by Paige Whitley
Brain typing is a way to classify and group everyone into 16 categories of different skills, mental and physical, to predict athletic ability. 1. This was created by Jonathan P. Niednagle (JN) and he claims that brain typing is 100% accurate and that neuroscientific research will support it. 2. Within these 16 categories, there is a brain type that fits the individual and can help them to narrow down, even very young, what to do in life and how to get there. Brain typing is targeted at athletes to predict ability and claims to even be able to tell someone who their ability resembles. JN argues that he can do this just by observing the person and assigning their traits. 2. Brain typing is not in itself very popular but since it makes claims to be better than the Myers-Briggs Type Indicator, the most widely used psychological test, some people are very into it. 3. This idea sounds very intriguing, but although JN says neuroscience can support him, there has been no evidence to back him up.
JN has asserted that neuroscientific evidence could support brain typing, before anyone even did research for brain typing. He said brain typing worked by observing the person’s actions – not looking at their brain in any way which is very contradicting. JN has claimed to have done 30 years’ worth of research at an institute and there is still no scientific evidence to support brain typing. 2. Since brain typing has a lot to do with athletes, they are the ones most prone to believe in it. The LA Times even compiled a list of the best brain types for each sport and the rarest brain types for each sport. Including quarterbacks like Joe Montana, Dan Marino, and Brett Favre all share the same brain type and encourage young athletes to get this done to see if they are similar to the greats. 4. In summary, JN is convincing people to be for brain typing because well, he can. But, with a lack of scientific evidence most people are skeptical.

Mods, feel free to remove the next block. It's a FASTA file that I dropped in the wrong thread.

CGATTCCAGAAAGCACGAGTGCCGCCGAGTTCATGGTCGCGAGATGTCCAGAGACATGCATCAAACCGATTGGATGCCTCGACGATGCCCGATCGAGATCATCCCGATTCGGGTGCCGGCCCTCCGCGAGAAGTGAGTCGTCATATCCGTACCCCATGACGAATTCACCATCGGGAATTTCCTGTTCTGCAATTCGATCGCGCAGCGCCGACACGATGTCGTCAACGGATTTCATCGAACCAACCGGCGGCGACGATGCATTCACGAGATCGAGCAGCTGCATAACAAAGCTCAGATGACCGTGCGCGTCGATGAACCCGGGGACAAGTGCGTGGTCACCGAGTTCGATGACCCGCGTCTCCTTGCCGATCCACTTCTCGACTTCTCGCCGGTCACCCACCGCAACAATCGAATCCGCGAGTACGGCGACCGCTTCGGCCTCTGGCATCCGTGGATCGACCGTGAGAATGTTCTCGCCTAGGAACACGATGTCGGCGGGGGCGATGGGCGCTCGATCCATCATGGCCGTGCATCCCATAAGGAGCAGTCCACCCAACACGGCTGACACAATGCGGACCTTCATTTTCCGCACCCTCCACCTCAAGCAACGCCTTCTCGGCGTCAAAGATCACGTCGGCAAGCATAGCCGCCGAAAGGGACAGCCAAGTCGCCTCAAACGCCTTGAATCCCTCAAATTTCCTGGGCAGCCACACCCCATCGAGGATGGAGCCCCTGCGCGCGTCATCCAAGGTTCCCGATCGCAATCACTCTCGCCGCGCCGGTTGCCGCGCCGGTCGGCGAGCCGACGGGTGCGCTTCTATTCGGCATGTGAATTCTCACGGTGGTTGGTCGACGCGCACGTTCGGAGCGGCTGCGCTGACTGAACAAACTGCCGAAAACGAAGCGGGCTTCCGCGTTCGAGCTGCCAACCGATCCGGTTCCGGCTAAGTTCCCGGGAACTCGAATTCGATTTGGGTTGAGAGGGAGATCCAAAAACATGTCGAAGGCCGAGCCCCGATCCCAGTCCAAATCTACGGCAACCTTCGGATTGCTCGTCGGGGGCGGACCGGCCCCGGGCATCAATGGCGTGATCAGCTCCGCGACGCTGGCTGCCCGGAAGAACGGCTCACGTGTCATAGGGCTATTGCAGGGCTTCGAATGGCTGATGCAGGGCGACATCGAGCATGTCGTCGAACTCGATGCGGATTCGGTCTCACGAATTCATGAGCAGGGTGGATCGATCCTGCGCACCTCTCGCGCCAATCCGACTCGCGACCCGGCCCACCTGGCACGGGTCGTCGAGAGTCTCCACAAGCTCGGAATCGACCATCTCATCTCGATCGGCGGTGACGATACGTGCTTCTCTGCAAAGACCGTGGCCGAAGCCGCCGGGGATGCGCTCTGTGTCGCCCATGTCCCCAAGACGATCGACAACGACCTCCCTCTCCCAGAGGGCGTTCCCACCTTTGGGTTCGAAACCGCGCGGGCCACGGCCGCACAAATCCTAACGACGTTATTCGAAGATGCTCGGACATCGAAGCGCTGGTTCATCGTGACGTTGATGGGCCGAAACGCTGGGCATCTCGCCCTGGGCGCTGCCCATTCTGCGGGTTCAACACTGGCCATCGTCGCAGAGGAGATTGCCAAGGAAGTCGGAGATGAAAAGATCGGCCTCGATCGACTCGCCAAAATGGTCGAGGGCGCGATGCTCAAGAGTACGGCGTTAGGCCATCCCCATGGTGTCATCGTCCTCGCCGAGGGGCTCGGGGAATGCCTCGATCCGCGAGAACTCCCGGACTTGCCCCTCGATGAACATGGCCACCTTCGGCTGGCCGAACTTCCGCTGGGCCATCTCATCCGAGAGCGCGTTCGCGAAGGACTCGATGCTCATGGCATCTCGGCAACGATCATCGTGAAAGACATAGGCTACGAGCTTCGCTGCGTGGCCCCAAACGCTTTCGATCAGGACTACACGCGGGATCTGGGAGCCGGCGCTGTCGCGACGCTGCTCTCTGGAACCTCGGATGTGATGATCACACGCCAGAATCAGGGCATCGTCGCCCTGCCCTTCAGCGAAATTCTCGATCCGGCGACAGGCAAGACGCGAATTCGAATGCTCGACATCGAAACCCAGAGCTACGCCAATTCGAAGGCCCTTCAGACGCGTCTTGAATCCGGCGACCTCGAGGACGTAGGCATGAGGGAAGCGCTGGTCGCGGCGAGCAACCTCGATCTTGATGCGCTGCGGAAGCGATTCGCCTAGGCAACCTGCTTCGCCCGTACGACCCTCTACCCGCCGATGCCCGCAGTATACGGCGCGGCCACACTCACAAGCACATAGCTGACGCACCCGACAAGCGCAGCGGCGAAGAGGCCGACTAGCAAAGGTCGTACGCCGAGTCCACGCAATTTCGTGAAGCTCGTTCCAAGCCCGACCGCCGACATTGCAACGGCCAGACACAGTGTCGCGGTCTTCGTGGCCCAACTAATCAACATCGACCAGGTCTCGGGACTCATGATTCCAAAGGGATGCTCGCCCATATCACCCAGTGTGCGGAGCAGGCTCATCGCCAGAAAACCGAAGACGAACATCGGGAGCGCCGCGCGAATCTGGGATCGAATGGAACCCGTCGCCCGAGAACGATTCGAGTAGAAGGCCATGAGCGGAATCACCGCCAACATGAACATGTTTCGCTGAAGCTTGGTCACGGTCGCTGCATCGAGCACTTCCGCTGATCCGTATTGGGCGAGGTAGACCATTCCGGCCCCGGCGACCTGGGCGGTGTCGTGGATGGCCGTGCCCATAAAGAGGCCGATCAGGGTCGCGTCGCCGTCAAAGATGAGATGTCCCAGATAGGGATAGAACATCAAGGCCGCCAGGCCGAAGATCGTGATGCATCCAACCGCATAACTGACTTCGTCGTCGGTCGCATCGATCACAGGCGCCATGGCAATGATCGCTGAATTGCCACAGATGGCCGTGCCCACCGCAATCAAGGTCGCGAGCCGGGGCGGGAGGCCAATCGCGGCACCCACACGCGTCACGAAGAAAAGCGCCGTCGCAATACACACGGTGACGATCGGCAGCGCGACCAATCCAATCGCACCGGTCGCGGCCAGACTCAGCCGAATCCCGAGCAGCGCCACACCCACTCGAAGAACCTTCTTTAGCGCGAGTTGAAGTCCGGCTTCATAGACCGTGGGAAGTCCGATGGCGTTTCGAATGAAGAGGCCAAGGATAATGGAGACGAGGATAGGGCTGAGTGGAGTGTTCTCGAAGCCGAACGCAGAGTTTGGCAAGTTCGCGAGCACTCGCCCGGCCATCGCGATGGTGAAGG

This whole extraordinary belief is wrapped around the idea of conformation bias. If someone believes they are the best point guard on their high school basketball team or the best wide receiver on their football team, they will take the measures to get their brain type and compare themselves to the greats. It could even have a slight placebo effect, cognitively knowing you’re similar to Peyton Manning or similar to LeBron James, it could affect your game. And vice versa, if you are similar to someone who isn’t good, you may play worse.
This pseudoscientific belief is supported through testimonials. 3. These would all come from a community of (hopefully) successful athletes. Due to the observational aspect, professional athletes don’t have to seek out someone to be brain typed therefore someone, like JN, can do it behind the scenes and reach out to younger athletes and advertise this to them. Even though, they are already good players, they will be encouraged to attribute their success to their brain type and then make testimonials about how brain typing is 100% accurate.
In conclusion, brain typing doesn’t have any empirical evidence to support it and only has holds in the athletic community because of the claims to professional athlete’s brain types. It also has support through young, possibly cocky athletes seeking out confirmation bias and may even have a slight placebo effect with performance. JN believes he can assign brain types to people without ever looking at their brain. Brain typing isn’t harmful to anyone, but it is not accurate information.